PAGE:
The Diet Dish- Whole 30

As you know, there are hundreds, if not thousands of fad diets bracing the covers of magazines, news stories and your IG feed. The newest pills, shakes, cookies, boxed meals and juices are all the rage.


Fad diets are just that- a fad. Many fad diets are very restrictive on certain food groups, nutrients or both. Research has continued to show that though you may lose weight quickly on some of these diets, the weight loss is generally not maintained long term. This cycle of weight loss and weight gain can not only be detrimental to your metabolism, but also inhibits you from developing maintainable healthy eating habits.   




As dietitians, we get asked all of the time what our opinions on these new diets are. We thought it would be fun to review some of these diets in a series over the next few weeks called The Diet Dish.

For our first review, we thought we would focus on Whole 30. Here is a synopsis of the diet plan according to the Whole 30 website:
“Eat meat, seafood, eggs, tons of vegetables, some fruit, and plenty of good fats from fruits, oils, nuts and seeds. Eat foods with very few ingredients, all pronounceable ingredients, or better yet, no ingredients listed at all because they’re totally natural and unprocessed. “
What to Avoid: Added sugar of any kind, real or artificial. alcohol in any form, grains, legumes, dairy, carrageenan, MSG, sulfites.
“It will change the way you think about food, it will change your tastes, it will change your habits and your cravings. It could, quite possibly, change the emotional relationship you have with food, and with your body. It has the potential to change the way you eat for the rest of your life”
  • High intake of nutrient dense foods- you are primarily allowed to eat fruits, vegetables, nuts, meat and eggs. These foods are high in nutrients and generally lower in calories and bad fats. These are unprocessed foods with readily available energy that nourish your body
  • Less focus on calories and more focus on nutritious foods- Too many times I talk to people who are closely monitoring their calorie intake and severely restricting their calorie intake, but they continue to have trouble losing weight. Many times these “diets” consist of processed/packaged/frozen foods. Providing your body with an adequate amount of calories that are from whole foods is the key to living a healthier life and maintaining a healthy weight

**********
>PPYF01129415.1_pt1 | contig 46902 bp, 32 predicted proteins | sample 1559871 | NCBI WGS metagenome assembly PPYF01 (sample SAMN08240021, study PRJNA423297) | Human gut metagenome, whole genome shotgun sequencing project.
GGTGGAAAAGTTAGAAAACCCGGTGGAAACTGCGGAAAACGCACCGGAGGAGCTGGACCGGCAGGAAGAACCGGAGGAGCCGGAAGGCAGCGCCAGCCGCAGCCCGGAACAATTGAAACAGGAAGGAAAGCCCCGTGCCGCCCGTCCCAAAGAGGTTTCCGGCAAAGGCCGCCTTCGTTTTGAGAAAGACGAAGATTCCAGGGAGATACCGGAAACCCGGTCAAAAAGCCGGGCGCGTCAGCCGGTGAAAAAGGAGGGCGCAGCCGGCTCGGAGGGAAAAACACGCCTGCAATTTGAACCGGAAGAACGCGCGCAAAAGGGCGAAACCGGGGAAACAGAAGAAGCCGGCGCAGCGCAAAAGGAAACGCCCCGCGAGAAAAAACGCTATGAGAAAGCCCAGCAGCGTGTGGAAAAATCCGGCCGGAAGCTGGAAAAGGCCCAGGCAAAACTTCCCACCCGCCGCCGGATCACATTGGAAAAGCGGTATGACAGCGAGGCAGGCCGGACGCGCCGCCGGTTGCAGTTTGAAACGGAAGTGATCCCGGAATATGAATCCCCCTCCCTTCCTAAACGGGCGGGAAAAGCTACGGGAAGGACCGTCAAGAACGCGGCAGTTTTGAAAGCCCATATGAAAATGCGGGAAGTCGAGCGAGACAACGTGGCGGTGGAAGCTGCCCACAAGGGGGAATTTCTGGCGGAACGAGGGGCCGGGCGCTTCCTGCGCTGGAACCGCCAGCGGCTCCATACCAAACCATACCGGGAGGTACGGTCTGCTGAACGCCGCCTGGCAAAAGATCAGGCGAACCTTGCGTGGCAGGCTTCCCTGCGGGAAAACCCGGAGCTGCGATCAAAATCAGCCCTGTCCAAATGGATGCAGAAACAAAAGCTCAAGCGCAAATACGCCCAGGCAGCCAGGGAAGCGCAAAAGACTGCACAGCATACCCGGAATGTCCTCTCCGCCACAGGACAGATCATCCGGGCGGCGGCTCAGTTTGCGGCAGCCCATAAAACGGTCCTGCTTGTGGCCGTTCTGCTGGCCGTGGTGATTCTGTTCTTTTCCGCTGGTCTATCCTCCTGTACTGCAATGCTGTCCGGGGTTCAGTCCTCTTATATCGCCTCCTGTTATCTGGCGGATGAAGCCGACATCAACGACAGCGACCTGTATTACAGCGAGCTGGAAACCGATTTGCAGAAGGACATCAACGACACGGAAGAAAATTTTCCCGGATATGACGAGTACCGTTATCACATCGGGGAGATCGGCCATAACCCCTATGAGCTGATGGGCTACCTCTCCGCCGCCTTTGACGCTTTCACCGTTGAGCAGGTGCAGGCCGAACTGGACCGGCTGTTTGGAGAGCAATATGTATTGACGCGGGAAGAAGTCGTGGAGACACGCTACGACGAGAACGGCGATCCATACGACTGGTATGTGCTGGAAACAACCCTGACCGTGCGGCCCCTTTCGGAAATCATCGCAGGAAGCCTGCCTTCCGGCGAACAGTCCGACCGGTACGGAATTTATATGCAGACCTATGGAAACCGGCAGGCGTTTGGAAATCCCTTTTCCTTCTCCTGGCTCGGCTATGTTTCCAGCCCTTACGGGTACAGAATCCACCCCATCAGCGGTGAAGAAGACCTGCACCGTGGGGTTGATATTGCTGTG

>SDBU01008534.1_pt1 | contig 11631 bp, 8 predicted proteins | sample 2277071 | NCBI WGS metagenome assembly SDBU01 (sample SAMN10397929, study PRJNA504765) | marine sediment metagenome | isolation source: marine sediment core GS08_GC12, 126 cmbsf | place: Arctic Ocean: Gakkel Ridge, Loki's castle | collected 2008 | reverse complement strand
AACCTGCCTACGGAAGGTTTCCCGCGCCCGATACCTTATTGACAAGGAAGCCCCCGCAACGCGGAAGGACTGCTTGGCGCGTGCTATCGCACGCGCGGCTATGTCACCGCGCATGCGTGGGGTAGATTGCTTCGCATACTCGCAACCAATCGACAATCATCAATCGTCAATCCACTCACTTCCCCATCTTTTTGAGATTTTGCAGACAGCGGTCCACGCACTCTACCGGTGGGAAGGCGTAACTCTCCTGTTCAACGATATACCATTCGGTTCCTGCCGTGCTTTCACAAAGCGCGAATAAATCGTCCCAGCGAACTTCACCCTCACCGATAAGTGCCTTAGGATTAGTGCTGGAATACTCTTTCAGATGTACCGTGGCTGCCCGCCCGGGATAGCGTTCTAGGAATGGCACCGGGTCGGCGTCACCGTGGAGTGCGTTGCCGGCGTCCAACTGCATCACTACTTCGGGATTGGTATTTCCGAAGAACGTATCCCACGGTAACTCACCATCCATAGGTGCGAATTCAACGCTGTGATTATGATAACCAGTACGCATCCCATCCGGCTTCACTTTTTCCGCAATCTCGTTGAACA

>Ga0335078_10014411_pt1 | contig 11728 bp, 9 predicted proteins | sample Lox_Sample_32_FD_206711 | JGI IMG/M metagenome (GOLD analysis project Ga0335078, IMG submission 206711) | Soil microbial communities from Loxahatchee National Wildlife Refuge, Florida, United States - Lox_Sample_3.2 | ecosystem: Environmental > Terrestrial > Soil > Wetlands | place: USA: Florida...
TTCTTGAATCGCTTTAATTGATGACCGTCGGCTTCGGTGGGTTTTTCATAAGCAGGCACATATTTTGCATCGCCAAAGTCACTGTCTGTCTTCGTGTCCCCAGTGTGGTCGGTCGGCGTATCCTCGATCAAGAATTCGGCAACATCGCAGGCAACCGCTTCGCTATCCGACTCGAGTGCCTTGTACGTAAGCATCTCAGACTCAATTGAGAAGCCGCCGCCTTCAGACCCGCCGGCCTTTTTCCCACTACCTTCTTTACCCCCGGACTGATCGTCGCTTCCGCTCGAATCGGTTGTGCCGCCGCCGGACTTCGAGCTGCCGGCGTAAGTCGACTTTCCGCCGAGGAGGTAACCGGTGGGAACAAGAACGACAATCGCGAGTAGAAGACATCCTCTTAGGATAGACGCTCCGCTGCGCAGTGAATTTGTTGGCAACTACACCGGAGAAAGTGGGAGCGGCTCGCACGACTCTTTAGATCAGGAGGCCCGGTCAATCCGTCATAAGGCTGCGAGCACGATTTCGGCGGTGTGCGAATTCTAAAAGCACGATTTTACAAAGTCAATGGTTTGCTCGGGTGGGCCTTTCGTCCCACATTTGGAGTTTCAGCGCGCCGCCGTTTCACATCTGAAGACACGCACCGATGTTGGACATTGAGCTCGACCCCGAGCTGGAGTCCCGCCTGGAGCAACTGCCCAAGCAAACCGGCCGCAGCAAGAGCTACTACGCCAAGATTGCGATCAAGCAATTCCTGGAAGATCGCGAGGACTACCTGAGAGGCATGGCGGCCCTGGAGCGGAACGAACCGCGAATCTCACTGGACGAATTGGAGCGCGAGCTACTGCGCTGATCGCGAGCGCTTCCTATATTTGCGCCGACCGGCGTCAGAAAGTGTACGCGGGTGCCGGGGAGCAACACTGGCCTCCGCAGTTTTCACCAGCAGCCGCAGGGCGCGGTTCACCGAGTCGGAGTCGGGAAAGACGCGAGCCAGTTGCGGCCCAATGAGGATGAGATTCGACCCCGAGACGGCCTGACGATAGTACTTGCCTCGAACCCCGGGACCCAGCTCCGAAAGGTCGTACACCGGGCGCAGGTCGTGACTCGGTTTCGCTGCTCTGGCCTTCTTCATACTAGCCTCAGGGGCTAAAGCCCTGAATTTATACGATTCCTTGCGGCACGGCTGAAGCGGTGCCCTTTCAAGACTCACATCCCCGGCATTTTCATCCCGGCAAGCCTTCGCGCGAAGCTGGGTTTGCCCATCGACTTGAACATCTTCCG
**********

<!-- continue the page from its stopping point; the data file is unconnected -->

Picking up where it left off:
• I especially appreciate that they discourage attempting to recreate junk foods with approved ingredients. This is one of my biggest pet peeves with many diets- paleo, gluten free, vegan etc- because so much of the foods people are eating are just as “junky” as the real junk food, but its made with whatever approved ingredients


  • Too restrictive- I speak from personal experience, this diet is very difficult to follow, especially if you have family/roommates who are not following the diet. I found the biggest difficulty to be creating variety within the confines of the diet. Sure, meat and vegetables are a good base for a meal, but using different Whole30 approved seasonings and sauces to keep dinners interesting and satisfying was difficult. Many of the recipes call for specialty ingredients, requiring organization, preparation, and money to make sure you have all the necessary ingredients on hand to prepare the meal. Sticking to this diet more than a couple of weeks would be difficult.
  • Cuts out some healthy food groups- Legumes and dairy products are two categories i disagree with eliminating from a healthy diet. Ancient grains, including quinoa and amaranth, are excluded. I would agree with limiting intake of processed white flour products as they provide little nutrition compared to the less processed whole grain products. In regards to legumes, such as beans and peanut butter, I also feel these foods are integral in a healthy diet as they are great vegetarian sources of protein.

Overall Opinion:

I think the most important part of a healthy diet is providing your body with nutritious foods that are as whole and natural as possible. Nutritionally, Whole 30 is a great diet. By consuming a variety of fruits, vegetables and lean meats you will most likely be meeting your DRI’s (dietary reference intakes) for micronutrients- i.e. vitamins and minerals, as well macronutrients- i.e. calories, protein and fat. The downside of Whole 30 is the restrictive nature and potential difficulty in maintaining the diet. Though this diet is meant to be followed for 30 days, it would likely assist in creating some healthier habits. Cravings are inevitable and it is important to learn how to satisfy cravings in a healthy way. Moderation is key to living a healthy life, as none of us are perfect! By restricting whole food groups, you could be setting yourself up for failure, as these restrictive diets are hard to maintain.

In my attempt to follow Whole30, I found some new snacks and meals that I continue to eat, beyond my failed Whole 30 attempt.

Some of my favorite Whole 30 approved meals/snacks:
  • Banana, almond butter and raisins
  • Scrambled eggs and fruit
  • Sauteed sweet potato slices, avocado, and cherry tomato bowl
  • Lettuce wrapped hamburgers with grilled veggies


Tell us about your experiences with fad diets. Have you tried any diets? Were you successful?

Related Posts Plugin for WordPress, Blogger...
Share:Share on FacebookTweet about this on TwitterGoogle+Pin on PinterestEmail to someone


  1. […] Its been awhile since we recapped a fad diet (check out or last Diet Dish on the Whole 30 diet here). Fad diets tend to make lofty claims without sound information to back up those claims. Today we […]

Speak Your Mind